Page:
Photo: Flickr user lifeontheedge

Friday, August 12, 2005

Good Guardian article on wikimania, wikipedia, and the future.

"Books like the Encyclopedia Britannica are nothing else than simple knowledge compendiums without any political soul," says Jean-Baptiste Soufron, a legal adviser to the Wikimedia Foundation. "I am convinced that Wikipedia is the only real encyclopedia of our days because it's the only one that relies on a real political goal: to pursue freedom over content and information."

...

What we're doing," says Wales, is building "a world in which every person on the planet is given free access to the sum of all human knowledge."

Just as astonishingly, he thinks it will take just a decade to achieve this ambition. According to Wales, there are more than 22m Wikimedia entries extending across 200 languages. The aim is to provide for "every language in the world spoken by at least one million people" by 2015. If this sounds like chaos, think again: it's more akin to the ideas that fired the imaginations of 19th century political radicals such as Matthew Arnold and Mikael Bakunin. It is anarchy representing a self-regulating cooperative of free thinkers acting voluntarily for a greater common good - and it works in practice, too.

That last part is a little like what I said a couple months ago.

Public Domain and Wikipedia is a mini-documentary shot at wikimania.

Thursday, August 11, 2005

Wikisnips of the day:

Bigfoot gets 57 Kb and its own 7-article category. But it's only one of innumerable Cryptids. ("Cryptids are animals for whose existence there is no confirmation.")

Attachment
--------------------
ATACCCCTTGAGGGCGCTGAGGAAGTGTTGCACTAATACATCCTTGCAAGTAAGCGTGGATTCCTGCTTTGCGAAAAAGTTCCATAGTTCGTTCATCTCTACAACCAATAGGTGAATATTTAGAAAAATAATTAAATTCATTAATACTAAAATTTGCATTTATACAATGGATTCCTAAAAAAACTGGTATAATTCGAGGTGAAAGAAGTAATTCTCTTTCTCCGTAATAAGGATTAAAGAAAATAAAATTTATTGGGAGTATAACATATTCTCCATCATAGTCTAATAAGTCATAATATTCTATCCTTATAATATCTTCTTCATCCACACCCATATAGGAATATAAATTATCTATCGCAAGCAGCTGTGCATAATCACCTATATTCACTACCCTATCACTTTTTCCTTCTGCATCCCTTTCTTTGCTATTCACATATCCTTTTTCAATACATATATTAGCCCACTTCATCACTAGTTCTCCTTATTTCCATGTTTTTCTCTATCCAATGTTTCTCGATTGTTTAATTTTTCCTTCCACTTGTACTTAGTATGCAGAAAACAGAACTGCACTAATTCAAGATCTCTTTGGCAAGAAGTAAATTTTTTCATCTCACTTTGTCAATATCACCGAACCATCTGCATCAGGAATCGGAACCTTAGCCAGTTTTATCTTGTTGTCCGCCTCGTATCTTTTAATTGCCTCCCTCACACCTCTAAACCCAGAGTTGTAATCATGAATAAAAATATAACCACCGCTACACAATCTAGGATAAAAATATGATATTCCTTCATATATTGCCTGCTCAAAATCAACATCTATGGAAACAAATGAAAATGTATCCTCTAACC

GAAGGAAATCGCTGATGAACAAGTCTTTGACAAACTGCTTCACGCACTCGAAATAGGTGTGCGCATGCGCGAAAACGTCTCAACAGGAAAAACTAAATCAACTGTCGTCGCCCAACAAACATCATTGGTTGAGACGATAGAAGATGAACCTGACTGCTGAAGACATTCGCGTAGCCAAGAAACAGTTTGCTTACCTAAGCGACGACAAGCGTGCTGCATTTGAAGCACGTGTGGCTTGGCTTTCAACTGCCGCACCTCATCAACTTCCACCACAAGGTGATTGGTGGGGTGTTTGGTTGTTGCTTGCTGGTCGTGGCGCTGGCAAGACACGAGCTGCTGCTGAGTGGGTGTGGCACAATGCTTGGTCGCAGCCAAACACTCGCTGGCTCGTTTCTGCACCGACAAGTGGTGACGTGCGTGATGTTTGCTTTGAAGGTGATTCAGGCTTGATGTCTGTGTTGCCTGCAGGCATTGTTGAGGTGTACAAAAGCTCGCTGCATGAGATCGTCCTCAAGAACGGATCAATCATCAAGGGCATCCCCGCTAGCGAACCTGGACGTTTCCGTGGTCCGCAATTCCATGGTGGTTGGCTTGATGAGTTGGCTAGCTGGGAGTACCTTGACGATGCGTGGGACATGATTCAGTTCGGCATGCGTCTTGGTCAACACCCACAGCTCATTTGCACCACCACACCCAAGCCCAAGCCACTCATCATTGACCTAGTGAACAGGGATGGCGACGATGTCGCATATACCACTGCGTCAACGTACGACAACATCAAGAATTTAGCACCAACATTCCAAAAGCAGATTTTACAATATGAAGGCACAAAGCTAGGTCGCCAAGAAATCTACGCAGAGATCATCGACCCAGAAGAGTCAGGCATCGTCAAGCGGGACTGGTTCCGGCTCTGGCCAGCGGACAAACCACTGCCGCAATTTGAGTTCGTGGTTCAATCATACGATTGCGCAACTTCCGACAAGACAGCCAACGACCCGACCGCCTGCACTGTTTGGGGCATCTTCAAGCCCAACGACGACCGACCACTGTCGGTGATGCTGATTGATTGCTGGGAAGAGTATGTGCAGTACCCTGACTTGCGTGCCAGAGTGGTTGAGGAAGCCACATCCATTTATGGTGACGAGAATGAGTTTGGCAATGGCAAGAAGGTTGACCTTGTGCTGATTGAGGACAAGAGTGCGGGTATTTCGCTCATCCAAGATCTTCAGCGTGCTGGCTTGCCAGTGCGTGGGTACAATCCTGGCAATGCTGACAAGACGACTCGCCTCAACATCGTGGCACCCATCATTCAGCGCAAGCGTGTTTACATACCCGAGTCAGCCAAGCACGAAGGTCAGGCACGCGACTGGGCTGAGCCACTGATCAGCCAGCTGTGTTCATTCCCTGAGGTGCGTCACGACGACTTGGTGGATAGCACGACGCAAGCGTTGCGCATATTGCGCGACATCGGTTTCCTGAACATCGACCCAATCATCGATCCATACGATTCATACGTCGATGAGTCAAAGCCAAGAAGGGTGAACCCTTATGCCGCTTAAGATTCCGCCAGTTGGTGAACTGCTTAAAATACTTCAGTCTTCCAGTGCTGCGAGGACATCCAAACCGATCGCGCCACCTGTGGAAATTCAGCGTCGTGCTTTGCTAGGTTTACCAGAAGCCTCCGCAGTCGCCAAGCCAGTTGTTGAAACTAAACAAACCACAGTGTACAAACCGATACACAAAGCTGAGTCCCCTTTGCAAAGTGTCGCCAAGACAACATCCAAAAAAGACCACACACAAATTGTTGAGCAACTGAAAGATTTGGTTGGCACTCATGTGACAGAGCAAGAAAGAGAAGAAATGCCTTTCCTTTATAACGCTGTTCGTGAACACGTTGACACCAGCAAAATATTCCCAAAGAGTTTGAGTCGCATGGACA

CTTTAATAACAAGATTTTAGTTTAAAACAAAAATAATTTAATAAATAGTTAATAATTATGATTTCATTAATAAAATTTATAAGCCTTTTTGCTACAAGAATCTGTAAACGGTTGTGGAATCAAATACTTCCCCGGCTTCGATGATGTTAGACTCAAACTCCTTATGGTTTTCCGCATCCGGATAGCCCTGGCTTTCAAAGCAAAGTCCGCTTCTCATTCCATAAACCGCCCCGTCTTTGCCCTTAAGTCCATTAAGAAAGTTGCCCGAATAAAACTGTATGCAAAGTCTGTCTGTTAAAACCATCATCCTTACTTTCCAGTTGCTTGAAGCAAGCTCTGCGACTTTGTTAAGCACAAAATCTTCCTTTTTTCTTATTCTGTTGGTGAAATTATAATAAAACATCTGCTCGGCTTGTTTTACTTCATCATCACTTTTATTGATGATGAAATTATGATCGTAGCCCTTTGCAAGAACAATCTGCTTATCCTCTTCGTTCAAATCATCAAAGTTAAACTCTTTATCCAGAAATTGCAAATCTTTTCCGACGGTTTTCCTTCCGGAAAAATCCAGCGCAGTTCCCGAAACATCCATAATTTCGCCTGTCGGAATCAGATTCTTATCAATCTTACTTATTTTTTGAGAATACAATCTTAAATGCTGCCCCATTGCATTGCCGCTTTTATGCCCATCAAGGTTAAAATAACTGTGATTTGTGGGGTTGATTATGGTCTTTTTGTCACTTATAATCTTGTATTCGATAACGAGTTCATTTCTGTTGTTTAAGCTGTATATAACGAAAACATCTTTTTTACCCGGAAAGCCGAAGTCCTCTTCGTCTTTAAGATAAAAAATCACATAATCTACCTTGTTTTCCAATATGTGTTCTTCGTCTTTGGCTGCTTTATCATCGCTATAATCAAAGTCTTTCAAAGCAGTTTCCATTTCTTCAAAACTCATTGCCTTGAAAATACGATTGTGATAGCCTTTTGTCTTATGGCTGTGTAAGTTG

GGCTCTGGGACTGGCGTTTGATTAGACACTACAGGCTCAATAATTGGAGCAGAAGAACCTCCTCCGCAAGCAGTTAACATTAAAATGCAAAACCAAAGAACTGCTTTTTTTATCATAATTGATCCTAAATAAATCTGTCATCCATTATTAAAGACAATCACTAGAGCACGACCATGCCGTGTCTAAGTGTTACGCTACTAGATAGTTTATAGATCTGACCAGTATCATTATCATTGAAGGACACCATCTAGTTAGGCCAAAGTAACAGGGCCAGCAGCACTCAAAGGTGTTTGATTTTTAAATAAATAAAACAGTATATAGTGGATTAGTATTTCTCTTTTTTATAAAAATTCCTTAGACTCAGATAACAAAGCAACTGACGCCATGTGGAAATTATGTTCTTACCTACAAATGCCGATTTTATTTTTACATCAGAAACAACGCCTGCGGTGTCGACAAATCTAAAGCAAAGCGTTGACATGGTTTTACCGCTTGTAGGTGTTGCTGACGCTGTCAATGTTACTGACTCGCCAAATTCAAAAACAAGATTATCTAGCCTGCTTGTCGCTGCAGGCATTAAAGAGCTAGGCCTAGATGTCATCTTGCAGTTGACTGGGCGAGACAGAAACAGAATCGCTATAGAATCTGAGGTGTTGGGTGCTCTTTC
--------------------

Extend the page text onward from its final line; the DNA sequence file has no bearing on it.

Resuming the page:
Other legendary creatures -- Zombies, sea monsters (and lake monsters, like the Loch Ness), etc.

Fictional national animals include the Qilin, Wild Haggis, the Fur-brearing Trout.

Wednesday, August 10, 2005

Some pictures from Wikimania (and a slideshow) but not much information posted yet.

Usually live-blogging is something you do when the conference has a low signal/noise ratio or has plenty of "dead" time. Wikimania had neither, because everyone knew each other online in some way, and the communal space made it easy to engage in long discussions and for folks to demo things to each other on laptops. It was an amazing experience, and multimedia content will follow.
Andrew Lih, on the wikipedia mailing list.

Fast Company has a decent roundup of Wikimania events.

The Wikipedia Signpost is shutting down. A damn shame (though I don't blame the editor; it was too much work for one person, and no coincidence that he stopped around wikimania -- how are you supposed to cover something like that properly without an editorial team (and a plane ticket)?). As you may have noticed, this blog hasn't exactly been a paper of record the past few days (what with actually finding a job and all), and there's no other semi-central source for wikipedia news, unless you count the Quarto (and I don't).

No New Rules
There was a widely-covered story that wikipedia was about to tighten rules, freeze a bunch of entries, etc. False. (I'm relieved. Articles are, of course, never "finished' -- the world keeps going.)

Monday, August 08, 2005

Wikisnip of the day: 'Astrochicken, Dyson explained, is a one-kilogram spacecraft that is unlike any other. Astrochicken would be a creation of the intersection of biology, artificial intelligence and modern microelectronics—a symbiosis of plant and animal and electronic components.' (There's also an Astro Chicken from Space Quest.)